This is why, I constantly drive this practice into our people: Before you react, understand. Before you weigh-in on a topic, take time to understand the whole picture, to look at as many angles as possible. If you don’t, you’re not really acting intelligently – you’re reacting.

Before complaining about your workload, understand what output you need to achieve, then understand how much time you’ll need, but more than that, understand new ways to automate your workflow, get people to help you, and improve efficiency. Don’t react. Understand then act.

Before commenting on the economy, understand economics. This sounds so obvious but based on my friends’ Facebook posts, it’s not. Read Adam Smith. Read Karl Marx. Read Keynes. Read the Economist. Read your economics 101 text books. That won’t get you likes, and it won’t push any agenda further. It will make you wise on the topic. Don’t react. Understand then act.

Before criticizing others, understand their positions, and try to understand where they’re coming from. You probably won’t agree anyway, but at least you broadened your view. At least you’re more informed of positions others than yours. Don’t react. Understand then act.

It’s sad that many of today’s leaders are poor examples of what it means to be teachable. They’re reactors (a nuclear reactor came into mind when I typed that). It seems the default response these days is to be defensive, to say others don’t understand, or to bring up the faults of others to discredit them. We call others judgmental, stupid, idiots, insensitive, or mean, simply because we don’t like the lesson or don’t like the teacher. And we insist. We insist on our positions, positions already proven wrong, or already proven false, because we live in a world where we can’t show we’re ever wrong, even if we really are.

This is dangerous, because I find that the biggest threat to myself, my family, and the companies I manage is… drumroll… me. My pride has hurt my wife more than anyone else’s pride. My mistakes have cost us more than the mistakes of others. But if I humble myself, if I allow myself to be taught, to learn, not just from books, not just from friends, but also from mistakes, from criticism, and from embarrassing situations, and if I allow the data, not my opinion, improve my decisions I will not only grow wisdom, but will strengthen in character.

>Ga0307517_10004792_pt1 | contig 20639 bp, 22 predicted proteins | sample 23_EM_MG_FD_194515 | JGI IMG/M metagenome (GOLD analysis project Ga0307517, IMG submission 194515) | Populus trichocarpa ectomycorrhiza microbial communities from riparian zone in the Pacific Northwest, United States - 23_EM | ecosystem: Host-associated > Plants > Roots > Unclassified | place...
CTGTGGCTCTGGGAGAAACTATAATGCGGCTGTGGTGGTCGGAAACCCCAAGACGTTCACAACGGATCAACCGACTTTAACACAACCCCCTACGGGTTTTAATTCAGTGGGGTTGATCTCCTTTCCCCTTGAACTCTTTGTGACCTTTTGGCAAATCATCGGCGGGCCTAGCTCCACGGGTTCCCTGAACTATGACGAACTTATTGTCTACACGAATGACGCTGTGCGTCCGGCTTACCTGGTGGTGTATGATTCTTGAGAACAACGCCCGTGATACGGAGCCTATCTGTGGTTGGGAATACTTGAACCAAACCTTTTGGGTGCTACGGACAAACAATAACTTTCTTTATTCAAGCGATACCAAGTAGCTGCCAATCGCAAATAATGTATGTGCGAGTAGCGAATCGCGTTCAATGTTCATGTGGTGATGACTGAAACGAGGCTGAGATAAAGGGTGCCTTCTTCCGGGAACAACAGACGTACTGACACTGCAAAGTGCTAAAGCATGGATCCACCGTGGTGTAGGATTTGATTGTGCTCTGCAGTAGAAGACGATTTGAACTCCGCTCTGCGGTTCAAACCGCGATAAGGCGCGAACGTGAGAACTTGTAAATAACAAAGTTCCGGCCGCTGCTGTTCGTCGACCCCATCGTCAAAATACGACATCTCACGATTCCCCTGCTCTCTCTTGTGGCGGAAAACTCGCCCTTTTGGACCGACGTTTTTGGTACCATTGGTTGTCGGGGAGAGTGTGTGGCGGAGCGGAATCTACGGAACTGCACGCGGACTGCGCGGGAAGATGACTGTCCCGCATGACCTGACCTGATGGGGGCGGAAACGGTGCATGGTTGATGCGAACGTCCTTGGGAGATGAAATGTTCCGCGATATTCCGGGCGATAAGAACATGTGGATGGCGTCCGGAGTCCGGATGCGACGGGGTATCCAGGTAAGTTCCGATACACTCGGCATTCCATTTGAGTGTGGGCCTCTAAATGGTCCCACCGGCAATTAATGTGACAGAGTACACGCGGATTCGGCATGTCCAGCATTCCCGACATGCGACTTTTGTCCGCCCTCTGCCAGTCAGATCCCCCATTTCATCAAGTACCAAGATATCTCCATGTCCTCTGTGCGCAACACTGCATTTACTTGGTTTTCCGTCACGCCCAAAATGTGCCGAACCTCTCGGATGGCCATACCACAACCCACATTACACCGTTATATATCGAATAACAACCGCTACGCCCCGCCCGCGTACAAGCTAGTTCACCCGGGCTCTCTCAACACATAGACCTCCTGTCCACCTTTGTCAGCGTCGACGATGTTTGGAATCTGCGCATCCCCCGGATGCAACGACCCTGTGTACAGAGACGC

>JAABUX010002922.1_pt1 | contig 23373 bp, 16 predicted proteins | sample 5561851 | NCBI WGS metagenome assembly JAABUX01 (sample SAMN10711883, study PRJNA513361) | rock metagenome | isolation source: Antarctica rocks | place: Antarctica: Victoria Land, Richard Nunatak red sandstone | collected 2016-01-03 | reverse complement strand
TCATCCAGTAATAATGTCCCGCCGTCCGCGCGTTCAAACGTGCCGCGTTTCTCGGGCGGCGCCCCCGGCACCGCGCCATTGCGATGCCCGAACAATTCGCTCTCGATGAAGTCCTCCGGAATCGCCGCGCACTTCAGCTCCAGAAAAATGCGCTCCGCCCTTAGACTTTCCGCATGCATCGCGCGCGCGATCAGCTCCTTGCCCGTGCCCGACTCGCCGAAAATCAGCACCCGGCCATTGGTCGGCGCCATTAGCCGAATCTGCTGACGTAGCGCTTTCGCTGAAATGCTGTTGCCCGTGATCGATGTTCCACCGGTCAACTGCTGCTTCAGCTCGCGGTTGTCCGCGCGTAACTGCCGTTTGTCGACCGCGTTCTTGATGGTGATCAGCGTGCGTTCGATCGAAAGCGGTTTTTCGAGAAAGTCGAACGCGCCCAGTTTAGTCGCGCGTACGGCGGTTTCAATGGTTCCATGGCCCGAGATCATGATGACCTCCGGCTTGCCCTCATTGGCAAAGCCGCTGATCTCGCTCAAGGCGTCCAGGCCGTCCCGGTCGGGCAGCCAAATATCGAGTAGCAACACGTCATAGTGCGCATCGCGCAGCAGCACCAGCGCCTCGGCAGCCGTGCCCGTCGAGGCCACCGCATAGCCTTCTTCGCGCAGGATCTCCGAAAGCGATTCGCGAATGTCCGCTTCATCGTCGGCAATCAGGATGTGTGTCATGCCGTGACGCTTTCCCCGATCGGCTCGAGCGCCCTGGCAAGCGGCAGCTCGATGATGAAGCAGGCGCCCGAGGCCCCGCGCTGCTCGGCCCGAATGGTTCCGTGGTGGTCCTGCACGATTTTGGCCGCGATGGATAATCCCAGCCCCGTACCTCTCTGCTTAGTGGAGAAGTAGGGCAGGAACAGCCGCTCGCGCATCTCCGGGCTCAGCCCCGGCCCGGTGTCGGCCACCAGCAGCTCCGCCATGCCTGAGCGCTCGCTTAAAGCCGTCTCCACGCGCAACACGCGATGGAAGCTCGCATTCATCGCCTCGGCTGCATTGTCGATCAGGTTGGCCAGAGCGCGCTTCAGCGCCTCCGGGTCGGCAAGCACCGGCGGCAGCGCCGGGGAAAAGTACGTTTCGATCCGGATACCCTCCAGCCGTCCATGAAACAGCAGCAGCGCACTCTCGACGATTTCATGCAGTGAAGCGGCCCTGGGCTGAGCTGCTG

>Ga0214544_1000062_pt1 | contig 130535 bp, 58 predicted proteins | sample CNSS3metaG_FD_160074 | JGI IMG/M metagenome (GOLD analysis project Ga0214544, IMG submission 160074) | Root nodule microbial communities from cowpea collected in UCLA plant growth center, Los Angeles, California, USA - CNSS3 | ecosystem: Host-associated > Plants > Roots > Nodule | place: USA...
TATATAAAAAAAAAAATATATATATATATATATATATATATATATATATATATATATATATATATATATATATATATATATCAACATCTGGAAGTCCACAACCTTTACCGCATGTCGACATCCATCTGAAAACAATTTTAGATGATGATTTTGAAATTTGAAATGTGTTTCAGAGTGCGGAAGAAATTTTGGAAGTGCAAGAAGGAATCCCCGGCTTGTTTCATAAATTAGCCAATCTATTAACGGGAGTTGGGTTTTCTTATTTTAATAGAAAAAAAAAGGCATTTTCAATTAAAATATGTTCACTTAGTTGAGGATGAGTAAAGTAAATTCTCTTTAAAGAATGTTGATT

Things can only improve for us if we’re teachable. Maybe, instead of saying “You’re an idiot” or “You don’t understand” we should say, “Help me understand your perspective. Maybe there’s something I can learn”. And, from my experience, there always is.

To see clearly and to know truly, and to respond to life wisely, this is understanding. None of us will ever see everything nor know everything, that is why being teachable, not pretending to be great, not being defensive, makes more sense. Knowing that we don’t know much is one of the most honest things we can admit. The beauty is, if we follow this up with teachability, we ending knowing more.

Brothers Bonifacio – For Millions Still Unborn

January 3, 2017
I had gone to work early – really early – 2am early. Yasmin and I had been arguing, and I decided to do what I do when I need to relax: work. Later in the morning, I got a text from Yasmin telling me she was at the hospital and needed to tell me something. She had not been feeling well, feeling easily tired with aches, so she was really planning to have a check-up. Embarrassingly, ungentlemanly of me, I had taken the car my wife uses without thinking (I usually take Uber everywhere), so my sick wife decided to walk to St. Luke’s since it wasn’t too far. When I got the text, I had a feeling I knew what it was about already but I don’t know why. I called Yasmin, and heard the news that would seismically alter my life.

“I’m pregnant.”

Out the door went the pride, offense, and anger I had been harboring from the argument before. And I quickly settled things in the office and drove to the hospital. There’s nothing like being responsible for another life that brings out the better parts of our nature.